Online Exclusive: Diabetes Month

Written by Staff Writer in the November 2010 Issue

Did you know that 23.6 million children and adults in this country have diabetes… and almost one fourth of them don’t know it?

Diabetes affects more than 190,000 Oklahoma adults. So if you are a person living with diabetes, you are not alone. You are also not alone if you have ever had a misstep when it comes to managing your diabetes.

Everyone makes a mistake every now and then, but the experts at Draelos Metabolic Center in Edmond (200 North Bryant, Suite 100) say certain mistakes can be dangerous when you are dealing with diabetes.

Here’s a quick look at some of the most common mistakes people with diabetes make:

1. Focusing on cutting out sugar, fruit, or white foods to control blood glucose
When it comes to diabetes, the total carbohydrate content is the most important item on a food label. Total carbohydrates include sugar, fiber and other carbohydrates in foods that will affect your blood glucose. That’s why keeping track of total carbohydrates is the best predictor of how much your blood glucose will rise after eating.

2. Not bringing your meter or log to your appointment
Blood sugar logs and testing meters are two of the most important tools for treating and managing your diabetes. You need to bring your log or meter to every appointment with your diabetes care team. These tools supply valuable information about your blood sugar and the effectiveness of your treatment plan.

3. Skipping an insulin or medication dose when blood glucose is in the normal range
Short-acting insulin is needed to lower your blood sugar after eating carbohydrates. Do not skip short-acting meal insulin (bolus) when your blood sugar is low. It is much better to decrease the amount of insulin you will take with your meal. If your blood glucose is within target range prior to a meal, you still need to take your short-acting meal insulin (bolus) if you will be eating carbohydrates.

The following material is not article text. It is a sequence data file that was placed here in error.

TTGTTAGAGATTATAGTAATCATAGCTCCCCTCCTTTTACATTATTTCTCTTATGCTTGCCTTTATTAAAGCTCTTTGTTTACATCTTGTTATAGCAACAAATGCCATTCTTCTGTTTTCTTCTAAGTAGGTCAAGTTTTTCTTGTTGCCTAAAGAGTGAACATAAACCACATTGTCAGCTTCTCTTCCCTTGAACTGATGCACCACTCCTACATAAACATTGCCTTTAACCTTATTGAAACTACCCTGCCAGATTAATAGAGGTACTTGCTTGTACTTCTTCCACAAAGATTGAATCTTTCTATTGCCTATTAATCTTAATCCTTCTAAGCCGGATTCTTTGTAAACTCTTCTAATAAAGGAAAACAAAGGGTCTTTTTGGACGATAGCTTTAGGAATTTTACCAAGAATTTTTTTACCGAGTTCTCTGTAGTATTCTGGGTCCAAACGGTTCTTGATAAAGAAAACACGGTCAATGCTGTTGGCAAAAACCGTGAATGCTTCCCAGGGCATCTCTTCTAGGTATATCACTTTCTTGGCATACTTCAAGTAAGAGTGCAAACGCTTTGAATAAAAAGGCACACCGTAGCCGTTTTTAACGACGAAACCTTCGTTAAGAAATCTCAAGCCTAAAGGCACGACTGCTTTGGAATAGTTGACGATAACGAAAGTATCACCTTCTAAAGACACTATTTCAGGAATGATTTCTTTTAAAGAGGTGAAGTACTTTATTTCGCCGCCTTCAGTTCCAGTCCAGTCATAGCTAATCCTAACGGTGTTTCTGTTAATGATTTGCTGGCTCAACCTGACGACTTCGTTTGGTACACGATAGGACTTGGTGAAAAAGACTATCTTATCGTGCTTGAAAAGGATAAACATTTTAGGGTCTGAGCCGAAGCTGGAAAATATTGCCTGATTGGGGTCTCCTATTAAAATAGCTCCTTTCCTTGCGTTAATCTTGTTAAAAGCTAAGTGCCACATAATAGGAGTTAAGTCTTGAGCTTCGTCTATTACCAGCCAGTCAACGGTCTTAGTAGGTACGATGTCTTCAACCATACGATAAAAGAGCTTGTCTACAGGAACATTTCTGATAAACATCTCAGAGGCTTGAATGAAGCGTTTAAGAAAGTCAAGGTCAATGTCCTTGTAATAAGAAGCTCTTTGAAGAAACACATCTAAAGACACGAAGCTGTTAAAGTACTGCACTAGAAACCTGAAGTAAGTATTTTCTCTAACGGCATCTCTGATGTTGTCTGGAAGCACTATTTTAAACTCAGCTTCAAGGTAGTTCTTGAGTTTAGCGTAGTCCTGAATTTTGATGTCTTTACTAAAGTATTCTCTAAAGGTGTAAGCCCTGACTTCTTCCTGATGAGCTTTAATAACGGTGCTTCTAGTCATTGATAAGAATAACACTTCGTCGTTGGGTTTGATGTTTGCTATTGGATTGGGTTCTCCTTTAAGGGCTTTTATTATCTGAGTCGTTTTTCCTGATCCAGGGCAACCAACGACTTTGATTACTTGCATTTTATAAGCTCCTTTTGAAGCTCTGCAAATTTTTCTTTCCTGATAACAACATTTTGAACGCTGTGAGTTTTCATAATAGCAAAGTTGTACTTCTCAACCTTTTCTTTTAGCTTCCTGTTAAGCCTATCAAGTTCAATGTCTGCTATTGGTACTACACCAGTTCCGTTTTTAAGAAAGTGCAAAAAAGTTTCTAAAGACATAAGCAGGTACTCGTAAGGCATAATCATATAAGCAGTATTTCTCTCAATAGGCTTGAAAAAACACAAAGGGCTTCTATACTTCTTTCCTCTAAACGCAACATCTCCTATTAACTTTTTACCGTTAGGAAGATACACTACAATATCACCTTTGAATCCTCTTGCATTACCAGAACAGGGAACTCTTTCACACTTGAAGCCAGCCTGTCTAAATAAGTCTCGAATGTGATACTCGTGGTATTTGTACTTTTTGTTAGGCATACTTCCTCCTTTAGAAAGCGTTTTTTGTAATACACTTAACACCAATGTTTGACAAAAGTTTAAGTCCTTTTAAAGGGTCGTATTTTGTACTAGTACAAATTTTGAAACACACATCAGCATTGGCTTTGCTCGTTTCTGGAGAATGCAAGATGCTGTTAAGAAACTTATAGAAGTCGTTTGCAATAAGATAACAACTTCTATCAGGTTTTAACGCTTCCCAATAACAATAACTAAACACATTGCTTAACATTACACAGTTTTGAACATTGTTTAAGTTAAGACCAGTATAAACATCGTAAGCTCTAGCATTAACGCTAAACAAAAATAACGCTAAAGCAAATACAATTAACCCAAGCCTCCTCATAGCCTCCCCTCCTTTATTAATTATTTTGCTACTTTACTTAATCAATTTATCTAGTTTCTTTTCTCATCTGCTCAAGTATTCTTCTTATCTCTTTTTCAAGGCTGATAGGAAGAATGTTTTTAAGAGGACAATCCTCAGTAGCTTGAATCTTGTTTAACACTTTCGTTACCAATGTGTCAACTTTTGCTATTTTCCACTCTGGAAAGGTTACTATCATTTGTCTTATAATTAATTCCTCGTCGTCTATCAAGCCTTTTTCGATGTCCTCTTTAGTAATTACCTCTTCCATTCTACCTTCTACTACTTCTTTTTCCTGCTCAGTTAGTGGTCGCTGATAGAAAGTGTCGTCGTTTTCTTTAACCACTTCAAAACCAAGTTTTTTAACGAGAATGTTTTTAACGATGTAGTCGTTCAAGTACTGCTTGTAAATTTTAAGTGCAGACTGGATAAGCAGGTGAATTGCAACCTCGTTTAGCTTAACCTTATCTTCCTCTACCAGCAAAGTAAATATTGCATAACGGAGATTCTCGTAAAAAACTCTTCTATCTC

Long-acting insulin covers the insulin your body needs for a full day. So it is important to always take your long-acting insulin dose as prescribed even when your blood sugar is low or within normal range. Skipping doses can cause hyperglycemia.

Taking your diabetes medications or insulin as prescribed by your healthcare provider is critical to maintaining your blood sugar within a normal range and to properly managing your diabetes.

If you have any questions about decreasing or discontinuing a diabetes medication or insulin, be sure to talk to your healthcare provider.

4. Eating too much of “good” foods
Portion control is essential to diabetes management. Just because a food is carbohydrate-free or very low in carbohydrates does not mean you can consume unlimited quantities of it. Meats and fats do not contain carbohydrates, but are very high in calories, fat and sodium. So always watch your portion sizes to help maintain a healthy lifestyle.

5. Over-treating low blood sugar
Low blood glucose (blood glucose below 70) requires the hypoglycemia 15-15 rule:
- Immediately consume 15 grams of simple carbohydrates (such as 4 oz juice, 4 oz of a regular soda, glucose tablets or hard candy) after a blood glucose reading below 70
- Wait 15 minutes, if blood glucose is still below 70, then consume 15 more grams of simple carbohydrates
- Consume a small snack after blood sugar of 70 is reached

DO NOT consume foods that contain high amounts of fat or protein such as peanut butter, cake, or candy bars. These foods will not raise your blood glucose very quickly.

6. Consuming diet food, diabetic food or diabetic drinks (such as Glucerna) in hopes of improving blood sugar levels.
Diet foods, sugar free foods/diabetic foods and diabetic drinks will not lower your blood glucose levels. These foods actually contain carbohydrates which raise your blood glucose levels. So be sure that you always look at the food label to monitor and maintain carbohydrate intake for better blood glucose control. Remember your body needs carbohydrates to function and stay healthy, so they should not be completely eliminated. However, you should follow your healthcare providers guidelines when it comes to how many carbohydrates you should be regularly consuming.

7. Letting your diabetes training get out of date
Medicine is advancing all of the time. So it’s important to stay current on the latest in diabetes care. Talk to your healthcare provider about resources that can help you stay
current on the latest developments regarding new and improved medications, lifestyle modifications and more.

8. Using expired medications, insulin, testing strips, or medical supplies
You wouldn’t drink milk with an expired date on it and you shouldn’t use expired medications or supplies either. So be sure your insulin and other diabetes medications have not expired. If they have, talk to your provider about getting them refilled so that you can be sure they are functioning properly in terms of lowering your blood sugar
levels.

A glucose meter must be properly coded according to the number on the glucose strips in order for the meter to work correctly. Expired testing strips can cause inaccurate results and should be discarded.

For more information that you may find useful, visit the Draelos Metabolic Center website at www.draelosmetabolic.com, or call 405-330-2362 to inquire about an appointment.

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